Triangular shawl construction

A Bold Beginner Knits Tutorial

Shawls can be constructed in many different ways, using many different shapes – triangles, rectangles, combinations of triangles and rectangles and other geometric shapes.

Footfall is a triangular shawl with a top-down construction which begins by casting on a few stitches and ends by binding off many. This shape is one of the simplest of all shawls, but its construction can still seem confounding to the eyes and needles of a beginner knitter.

The shawl’s single triangle is, in fact, made up of two separate triangular halves, that are symmetrically divided along a central ‘spine’. And these two triangular halves are, in turn, made up of stitches that seem (at a glance) to be formed in opposite directions. So where on earth does the knitting begin and end? How is the shawl constructed?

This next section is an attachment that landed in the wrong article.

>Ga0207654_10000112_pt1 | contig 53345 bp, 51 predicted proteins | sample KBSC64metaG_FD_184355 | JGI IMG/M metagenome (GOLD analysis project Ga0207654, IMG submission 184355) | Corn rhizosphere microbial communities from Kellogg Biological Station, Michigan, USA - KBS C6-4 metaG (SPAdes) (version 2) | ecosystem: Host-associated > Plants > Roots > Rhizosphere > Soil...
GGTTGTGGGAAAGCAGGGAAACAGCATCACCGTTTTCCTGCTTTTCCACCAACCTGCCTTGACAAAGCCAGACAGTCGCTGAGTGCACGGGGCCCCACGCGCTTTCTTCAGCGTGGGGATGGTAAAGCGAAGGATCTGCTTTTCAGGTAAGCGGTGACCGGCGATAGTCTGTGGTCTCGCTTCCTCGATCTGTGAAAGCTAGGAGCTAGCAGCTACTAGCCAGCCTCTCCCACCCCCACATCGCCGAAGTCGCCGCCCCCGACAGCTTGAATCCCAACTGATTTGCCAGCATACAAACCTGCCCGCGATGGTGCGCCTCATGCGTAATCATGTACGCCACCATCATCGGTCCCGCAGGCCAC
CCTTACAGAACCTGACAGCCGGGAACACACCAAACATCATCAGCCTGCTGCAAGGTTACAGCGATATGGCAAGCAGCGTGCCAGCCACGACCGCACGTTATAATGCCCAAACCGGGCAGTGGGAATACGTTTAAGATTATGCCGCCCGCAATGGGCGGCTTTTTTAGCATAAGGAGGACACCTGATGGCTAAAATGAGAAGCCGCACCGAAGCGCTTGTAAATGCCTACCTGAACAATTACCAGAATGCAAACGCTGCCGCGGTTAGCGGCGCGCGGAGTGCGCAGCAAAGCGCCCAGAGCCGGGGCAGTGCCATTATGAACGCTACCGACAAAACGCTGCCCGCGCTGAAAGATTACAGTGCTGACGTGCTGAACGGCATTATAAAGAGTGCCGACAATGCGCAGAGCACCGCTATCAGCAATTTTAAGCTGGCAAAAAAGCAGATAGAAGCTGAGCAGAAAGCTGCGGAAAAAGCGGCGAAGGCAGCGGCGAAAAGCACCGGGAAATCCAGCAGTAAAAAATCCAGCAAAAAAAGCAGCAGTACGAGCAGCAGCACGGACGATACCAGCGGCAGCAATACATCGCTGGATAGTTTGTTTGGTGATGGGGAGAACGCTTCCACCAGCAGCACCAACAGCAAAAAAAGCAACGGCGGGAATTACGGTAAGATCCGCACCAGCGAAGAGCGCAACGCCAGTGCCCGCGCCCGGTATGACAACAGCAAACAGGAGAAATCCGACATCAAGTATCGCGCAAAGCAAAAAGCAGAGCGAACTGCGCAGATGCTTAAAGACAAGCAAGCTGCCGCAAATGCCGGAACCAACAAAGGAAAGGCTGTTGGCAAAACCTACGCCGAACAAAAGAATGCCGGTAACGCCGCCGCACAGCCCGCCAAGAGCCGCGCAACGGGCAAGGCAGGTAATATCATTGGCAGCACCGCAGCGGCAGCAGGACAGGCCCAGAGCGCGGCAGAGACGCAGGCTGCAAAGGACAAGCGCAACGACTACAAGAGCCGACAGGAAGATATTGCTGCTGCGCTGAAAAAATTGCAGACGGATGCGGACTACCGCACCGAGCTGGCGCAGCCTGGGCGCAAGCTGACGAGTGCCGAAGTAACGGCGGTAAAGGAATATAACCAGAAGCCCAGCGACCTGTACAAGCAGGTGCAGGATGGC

Shawls of this type begin by making a garter-tab, and casting on a few stitches at the centre top of the shawl (as marked).

The garter tab enables the shawl’s two triangular halves to be worked together, from the top of the spine downwards.

Knitting back and forth (as you would on any piece of flat stockinette) and adding yarnovers at the spine and edges, allows the shawl to grow.

As your stitch count increases, you are able to add in further repeats of the pattern motif.

On the illustration’s left side, the positions of the yarnover increases at the shawl’s spine and top edges are marked and, on the right side (and below), you can see how the number of pattern motifs grows together with the increasing stitch count. The motifs stack up, and tesselate, and the shawl expands.

Now you can simply continue knitting, adding in repeats and stitches, until your shawl is just as big as you’d like it to be. And when you reach that point, you simply bind off stitches along the bottom edge.

And ta-da! A top-down triangular shawl.

Footfall kit
Footfall pattern download
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